The funeral was held at The Journey Church in Lebanon. We all knew it would be a difficult day. The visitation prior to the service was, once again, lined out the door with people. Pastors from other churches, people who had never met the Davis', and many friends and acquaintances showed up to pay their respects. When time for the service arrived, the place was absolutely packed. There was not an empty seat in the building. The parking lot and field across the street were filled with cars. The livestream broadcast we were providing had over 300 people who were watching from around the country. It was a sight to see.
The service was absolutely amazing. There were video slideshows, special songs, friends who shared words of encouragements, worship, and perhaps the most amazing part, Tim Davis' eulogy for his daughter. Oh friends, if I heard a million more sermons, eulogies, and speeches in my lifetime, none would surpass what was spoken that day. To witness a man stand with such courage, grace, wisdom, sorrow, and faith was a sight to behold. I felt as though I were seeing an act of God up close and personal.
He spoke about a night, the last where Sadie would still be able to walk and have energy to play. That night they played trains, did the hotdog dance, had a tea party, she rode in the play car, and they strolled the halls. Tim said he will always remember that night. That night, he took a lifetime of rides with his daughter, a lifetime of tea parties, a lifetime of walks together, he even danced at his daughter's wedding. The place melted. I still melt, even as I write it.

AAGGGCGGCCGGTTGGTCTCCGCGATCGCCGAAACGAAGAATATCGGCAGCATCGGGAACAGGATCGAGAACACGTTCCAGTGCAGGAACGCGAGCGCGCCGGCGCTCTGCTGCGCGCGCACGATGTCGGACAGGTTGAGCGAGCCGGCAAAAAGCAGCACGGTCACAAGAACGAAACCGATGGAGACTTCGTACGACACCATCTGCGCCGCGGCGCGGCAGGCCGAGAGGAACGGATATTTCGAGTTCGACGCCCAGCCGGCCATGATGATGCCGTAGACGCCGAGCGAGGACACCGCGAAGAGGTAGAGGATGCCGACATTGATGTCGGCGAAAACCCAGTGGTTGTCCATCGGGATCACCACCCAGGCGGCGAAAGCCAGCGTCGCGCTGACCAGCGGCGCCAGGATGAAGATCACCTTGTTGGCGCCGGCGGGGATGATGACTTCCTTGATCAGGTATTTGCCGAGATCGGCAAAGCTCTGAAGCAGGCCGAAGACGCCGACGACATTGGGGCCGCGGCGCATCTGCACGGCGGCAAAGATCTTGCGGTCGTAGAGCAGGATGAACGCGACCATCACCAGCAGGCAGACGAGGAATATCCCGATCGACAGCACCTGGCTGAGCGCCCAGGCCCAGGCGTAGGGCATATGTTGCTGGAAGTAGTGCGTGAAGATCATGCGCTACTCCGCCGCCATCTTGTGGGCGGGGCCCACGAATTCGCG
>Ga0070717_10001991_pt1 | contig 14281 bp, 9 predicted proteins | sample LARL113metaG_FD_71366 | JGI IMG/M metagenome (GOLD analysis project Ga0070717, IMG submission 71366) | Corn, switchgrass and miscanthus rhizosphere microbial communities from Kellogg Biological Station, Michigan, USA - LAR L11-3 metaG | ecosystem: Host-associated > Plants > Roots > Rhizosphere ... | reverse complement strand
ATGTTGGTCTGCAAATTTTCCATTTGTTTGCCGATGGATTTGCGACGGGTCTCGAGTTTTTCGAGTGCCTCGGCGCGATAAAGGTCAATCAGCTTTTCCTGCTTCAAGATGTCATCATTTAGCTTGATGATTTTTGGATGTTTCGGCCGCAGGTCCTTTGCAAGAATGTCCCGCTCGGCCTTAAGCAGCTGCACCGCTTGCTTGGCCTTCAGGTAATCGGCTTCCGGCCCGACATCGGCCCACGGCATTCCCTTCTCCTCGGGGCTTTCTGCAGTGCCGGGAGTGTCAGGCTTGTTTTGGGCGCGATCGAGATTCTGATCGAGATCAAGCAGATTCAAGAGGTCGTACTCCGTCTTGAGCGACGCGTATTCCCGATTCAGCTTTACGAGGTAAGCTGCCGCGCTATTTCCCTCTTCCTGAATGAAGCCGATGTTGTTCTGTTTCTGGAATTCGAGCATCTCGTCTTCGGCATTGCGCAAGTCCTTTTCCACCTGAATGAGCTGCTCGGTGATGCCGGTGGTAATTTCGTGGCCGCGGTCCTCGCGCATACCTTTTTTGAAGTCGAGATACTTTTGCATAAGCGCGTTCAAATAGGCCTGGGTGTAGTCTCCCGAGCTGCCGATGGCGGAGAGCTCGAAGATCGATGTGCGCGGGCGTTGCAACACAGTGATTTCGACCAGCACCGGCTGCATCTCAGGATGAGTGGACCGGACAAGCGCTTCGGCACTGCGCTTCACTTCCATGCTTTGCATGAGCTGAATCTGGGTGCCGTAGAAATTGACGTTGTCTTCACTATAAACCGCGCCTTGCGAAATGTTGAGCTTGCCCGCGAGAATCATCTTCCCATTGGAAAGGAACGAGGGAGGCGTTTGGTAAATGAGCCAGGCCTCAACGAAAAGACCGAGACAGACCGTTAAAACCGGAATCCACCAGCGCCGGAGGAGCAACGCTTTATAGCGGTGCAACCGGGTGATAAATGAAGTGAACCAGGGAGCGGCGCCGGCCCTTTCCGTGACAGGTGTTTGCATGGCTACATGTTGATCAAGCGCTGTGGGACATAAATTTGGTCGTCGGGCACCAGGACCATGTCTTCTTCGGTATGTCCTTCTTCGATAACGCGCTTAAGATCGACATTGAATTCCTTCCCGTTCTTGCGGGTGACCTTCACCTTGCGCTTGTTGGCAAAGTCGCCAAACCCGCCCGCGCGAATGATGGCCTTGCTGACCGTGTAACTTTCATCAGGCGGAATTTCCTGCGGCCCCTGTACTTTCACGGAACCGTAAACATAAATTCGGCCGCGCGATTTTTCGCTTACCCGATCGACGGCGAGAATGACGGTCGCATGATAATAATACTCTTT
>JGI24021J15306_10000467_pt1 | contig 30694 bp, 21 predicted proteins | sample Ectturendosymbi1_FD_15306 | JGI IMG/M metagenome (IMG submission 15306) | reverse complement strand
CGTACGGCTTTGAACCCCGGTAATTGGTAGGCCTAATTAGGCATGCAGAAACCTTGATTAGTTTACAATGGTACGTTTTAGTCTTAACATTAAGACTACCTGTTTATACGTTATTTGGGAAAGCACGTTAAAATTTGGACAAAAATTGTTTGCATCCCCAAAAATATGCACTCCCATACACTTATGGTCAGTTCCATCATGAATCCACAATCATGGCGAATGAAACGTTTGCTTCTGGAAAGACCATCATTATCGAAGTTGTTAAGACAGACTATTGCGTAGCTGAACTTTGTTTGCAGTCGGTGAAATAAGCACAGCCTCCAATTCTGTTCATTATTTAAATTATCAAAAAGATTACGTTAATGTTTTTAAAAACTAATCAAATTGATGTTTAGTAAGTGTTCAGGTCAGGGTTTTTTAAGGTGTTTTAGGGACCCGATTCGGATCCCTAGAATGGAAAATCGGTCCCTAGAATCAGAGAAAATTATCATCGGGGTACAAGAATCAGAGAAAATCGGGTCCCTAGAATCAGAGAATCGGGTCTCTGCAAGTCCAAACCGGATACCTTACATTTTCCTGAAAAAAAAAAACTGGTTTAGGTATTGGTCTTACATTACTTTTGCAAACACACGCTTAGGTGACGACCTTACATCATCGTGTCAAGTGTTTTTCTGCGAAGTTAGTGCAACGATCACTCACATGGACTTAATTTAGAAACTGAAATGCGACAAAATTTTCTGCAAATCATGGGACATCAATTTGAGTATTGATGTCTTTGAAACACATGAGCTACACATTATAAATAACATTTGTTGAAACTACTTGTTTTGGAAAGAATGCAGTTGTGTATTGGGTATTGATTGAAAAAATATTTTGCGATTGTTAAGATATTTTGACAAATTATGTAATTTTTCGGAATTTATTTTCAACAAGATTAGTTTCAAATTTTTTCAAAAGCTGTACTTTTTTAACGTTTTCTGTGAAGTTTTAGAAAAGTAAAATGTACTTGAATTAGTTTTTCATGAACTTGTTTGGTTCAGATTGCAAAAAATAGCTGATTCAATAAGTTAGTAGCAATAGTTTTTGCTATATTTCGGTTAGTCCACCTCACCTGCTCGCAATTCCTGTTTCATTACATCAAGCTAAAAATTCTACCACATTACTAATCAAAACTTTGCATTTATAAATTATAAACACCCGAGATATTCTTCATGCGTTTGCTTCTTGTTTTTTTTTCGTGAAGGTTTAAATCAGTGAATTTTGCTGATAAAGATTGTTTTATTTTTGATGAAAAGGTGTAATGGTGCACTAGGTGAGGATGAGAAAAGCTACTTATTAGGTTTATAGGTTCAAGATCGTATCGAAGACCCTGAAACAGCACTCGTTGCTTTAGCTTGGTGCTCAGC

Lessons to be Remembered
All of these things I have described happened a year ago today. Ms. Sadie Caroline Davis went to be with the Lord. Her life of sixteen months has made more of a difference than many who will live to be seventy. But as we remember Little Sadiebug, I believe there are still important lessons for us to keep in focus. Her life and the Davis family have provided us with some incredible truths to ponder on, so I want to share them for us to consider.
1. Life can change forever in an instant
We all know this in our minds, but we do not actually live like this. We know that it can happen, but we do not live like it will happen. Sadie's life and death is a reminder that things in this life can and will happen. The Bible says our life is like a mist, here in the morning and then gone (James 4:14). We should cherish both the life we have and the life of our loved ones. We are not promised a certain number of years. We do not have the security of always having our loved ones around. Things can change from the normal in the blink of an eye. It did for the Davis family, and things have never been the same. Let this reminder cause you to mend broken or damaged relationships. Let this stir you to express your feelings to loved ones that perhaps you have a hard time sharing them with. Let this cause you to hug your children a little tighter or kiss your spouse a little longer. Say "I love you" often and cherish those God has given you.
2. God is sovereign over our lives and He is good
I spoke about this point at Sadie's funeral. We must not see Sadie's life as being tragically cut short. Her life was not cut short. She lived the number of days the Lord so decreed from the beginning (Psalm 139:16). She did not live one less day than she should have, and she did not live one day more. Sadie's life has always been a part of the sovereign plan of God. This was not a wasted life, nor a senseless loss. Yes, we mourn her loss. And we do so rightfully. But we do not mourn as those who are without hope, for we know it is our God who reigns. He reigns over the life of Sadie and everyone else.